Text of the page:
- Peer Review: “Crisis at Fort Sumter”
Crisis at Fort Sumter
- May 24, 2004 by History
- Crisis at Fort Sumter is an interactive historical simulation and decision
making program. Using text, images, and sound, it reconstructs the dilemmas of
policy formation and decision making in the period between Abraham Lincoln's
election in November 1860 and the battle of Fort Sumter in April 1861. The
program primarily focuses on Lincoln, both as President-elect and as President.
Viewers place themselves in Lincoln's position, consider the events that
transpire, and choose a course of action at five critical junctures, called
"problems." At each of these five junctures, Lincoln made a decision that helped
determine the outcome of the crisis at Fort Sumter. In order to assess each
problem and make a decision, advice is available from official advisors, such as
cabinet members, and from various informal channels, such as newspapers,
friends, and public spokesmen. The site divides the information about the
Sumter crisis into seven chronological and two framing sections. The text
within the sections also contains hotword links that permit viewers to explore
information in a topical rather than a chronological manner and commentary links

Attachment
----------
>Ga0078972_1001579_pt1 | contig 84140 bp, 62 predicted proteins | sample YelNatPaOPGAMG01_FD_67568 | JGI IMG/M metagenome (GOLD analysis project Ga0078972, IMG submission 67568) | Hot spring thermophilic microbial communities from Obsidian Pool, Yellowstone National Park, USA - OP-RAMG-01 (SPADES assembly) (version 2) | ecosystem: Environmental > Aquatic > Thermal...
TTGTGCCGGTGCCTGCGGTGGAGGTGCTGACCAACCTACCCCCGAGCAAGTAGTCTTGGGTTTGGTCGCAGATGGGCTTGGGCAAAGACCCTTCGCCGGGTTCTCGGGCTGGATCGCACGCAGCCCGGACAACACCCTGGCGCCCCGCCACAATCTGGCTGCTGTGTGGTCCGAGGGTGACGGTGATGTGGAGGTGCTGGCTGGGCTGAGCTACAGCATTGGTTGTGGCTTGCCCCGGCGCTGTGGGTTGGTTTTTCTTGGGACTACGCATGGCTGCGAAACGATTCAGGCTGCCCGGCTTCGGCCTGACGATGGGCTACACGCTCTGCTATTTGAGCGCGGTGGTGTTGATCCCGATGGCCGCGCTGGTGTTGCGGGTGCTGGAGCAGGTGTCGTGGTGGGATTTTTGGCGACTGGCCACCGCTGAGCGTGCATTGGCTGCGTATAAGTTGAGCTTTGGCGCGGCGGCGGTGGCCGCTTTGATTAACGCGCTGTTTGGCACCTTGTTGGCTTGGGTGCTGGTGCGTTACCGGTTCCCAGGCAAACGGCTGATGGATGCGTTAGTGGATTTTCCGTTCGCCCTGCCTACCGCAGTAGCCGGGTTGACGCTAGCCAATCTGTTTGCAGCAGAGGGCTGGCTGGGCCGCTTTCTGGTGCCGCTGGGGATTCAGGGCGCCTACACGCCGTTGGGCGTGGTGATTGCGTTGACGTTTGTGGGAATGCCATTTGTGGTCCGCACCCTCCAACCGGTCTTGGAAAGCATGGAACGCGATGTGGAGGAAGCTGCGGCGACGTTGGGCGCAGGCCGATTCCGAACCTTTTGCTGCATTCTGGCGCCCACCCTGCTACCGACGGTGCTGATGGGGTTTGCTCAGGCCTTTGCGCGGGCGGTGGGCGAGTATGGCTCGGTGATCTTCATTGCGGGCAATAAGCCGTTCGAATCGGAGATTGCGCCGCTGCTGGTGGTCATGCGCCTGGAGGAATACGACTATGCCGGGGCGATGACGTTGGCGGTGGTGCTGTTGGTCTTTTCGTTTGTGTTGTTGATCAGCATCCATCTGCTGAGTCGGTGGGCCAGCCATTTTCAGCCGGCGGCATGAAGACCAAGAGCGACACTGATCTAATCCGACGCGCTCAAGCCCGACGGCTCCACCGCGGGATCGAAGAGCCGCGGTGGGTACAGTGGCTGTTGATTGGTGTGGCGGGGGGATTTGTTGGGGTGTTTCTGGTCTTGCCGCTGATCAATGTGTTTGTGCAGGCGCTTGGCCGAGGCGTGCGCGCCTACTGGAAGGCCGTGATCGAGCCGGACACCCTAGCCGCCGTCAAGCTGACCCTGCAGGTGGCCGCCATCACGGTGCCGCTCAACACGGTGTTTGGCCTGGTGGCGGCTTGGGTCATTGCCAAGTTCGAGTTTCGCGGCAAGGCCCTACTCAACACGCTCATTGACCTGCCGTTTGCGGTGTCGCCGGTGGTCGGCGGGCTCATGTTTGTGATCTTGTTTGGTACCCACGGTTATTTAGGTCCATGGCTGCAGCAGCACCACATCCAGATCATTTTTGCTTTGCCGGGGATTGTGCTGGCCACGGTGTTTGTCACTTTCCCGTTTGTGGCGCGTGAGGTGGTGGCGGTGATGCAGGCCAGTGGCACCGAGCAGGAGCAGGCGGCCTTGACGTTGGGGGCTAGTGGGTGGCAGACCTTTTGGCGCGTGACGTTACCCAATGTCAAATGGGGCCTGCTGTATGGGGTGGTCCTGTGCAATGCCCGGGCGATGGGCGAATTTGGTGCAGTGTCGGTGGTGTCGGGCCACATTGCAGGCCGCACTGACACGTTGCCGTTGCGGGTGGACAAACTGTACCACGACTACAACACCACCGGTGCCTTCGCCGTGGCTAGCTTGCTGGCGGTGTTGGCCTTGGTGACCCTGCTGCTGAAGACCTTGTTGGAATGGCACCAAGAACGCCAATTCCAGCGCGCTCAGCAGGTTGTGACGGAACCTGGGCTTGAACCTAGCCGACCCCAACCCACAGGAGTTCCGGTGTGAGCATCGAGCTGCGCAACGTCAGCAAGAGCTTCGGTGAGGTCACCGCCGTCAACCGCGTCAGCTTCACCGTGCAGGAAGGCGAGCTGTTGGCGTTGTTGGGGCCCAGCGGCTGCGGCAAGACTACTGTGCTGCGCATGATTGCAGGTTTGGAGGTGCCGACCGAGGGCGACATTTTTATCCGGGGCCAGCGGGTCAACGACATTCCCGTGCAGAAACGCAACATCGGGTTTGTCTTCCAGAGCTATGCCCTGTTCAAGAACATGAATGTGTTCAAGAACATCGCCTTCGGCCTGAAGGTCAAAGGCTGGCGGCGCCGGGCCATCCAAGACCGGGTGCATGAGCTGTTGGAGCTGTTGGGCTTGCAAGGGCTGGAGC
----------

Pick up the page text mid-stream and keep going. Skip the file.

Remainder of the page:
that provide additional information including material about debates among
historians about events, action, or people. The site also contains a calendar of
events, an extensive bibliography on the civil war, a notebook device for
taking notes, and some questions for consideration.
- Type of Material:
- Simulation with essays, some primary documents, maps, photographs of the individuals involved in the events leading to the Civil War.
- Recommended Uses:
- Teaching. This site makes an excellent assignent for a class on Civil War History or a United States survey course. The site could be used to teach decision making in American politics.
- Technical Requirements:
- Due to copyright restrictions,
some video segments are not available to those
accessing the site outside the Tulane University campus.
- Identify Major Learning Goals:
- 1. To understand how the policy responses to critical events following the
election of Lincoln shaped the crisis that culminated in the battle of Fort
2. To evaluate the actions and motives of Lincoln and other key historical
figures as they made policy decisions.
3. To explore the sometime ambiguous and controvertible nature of historical
- Target Student Population:
- Advanced Placement High School courses, College
- Prerequisite Knowledge or Skills:
- Some knowledge of the events preceding the Firing on Fort Sumter would be helpful and would make the learning experience more worthwhile.
- The background information in each section that sets up the problem for
students and the explanations about what Lincoln did are straightforward,
accurate, and well-documented. The commentaries do a good job of introducing
students to historical debates or at least the debates among David Potter,
Richard Current, and Kenneth Stampp, the three historians upon whom the site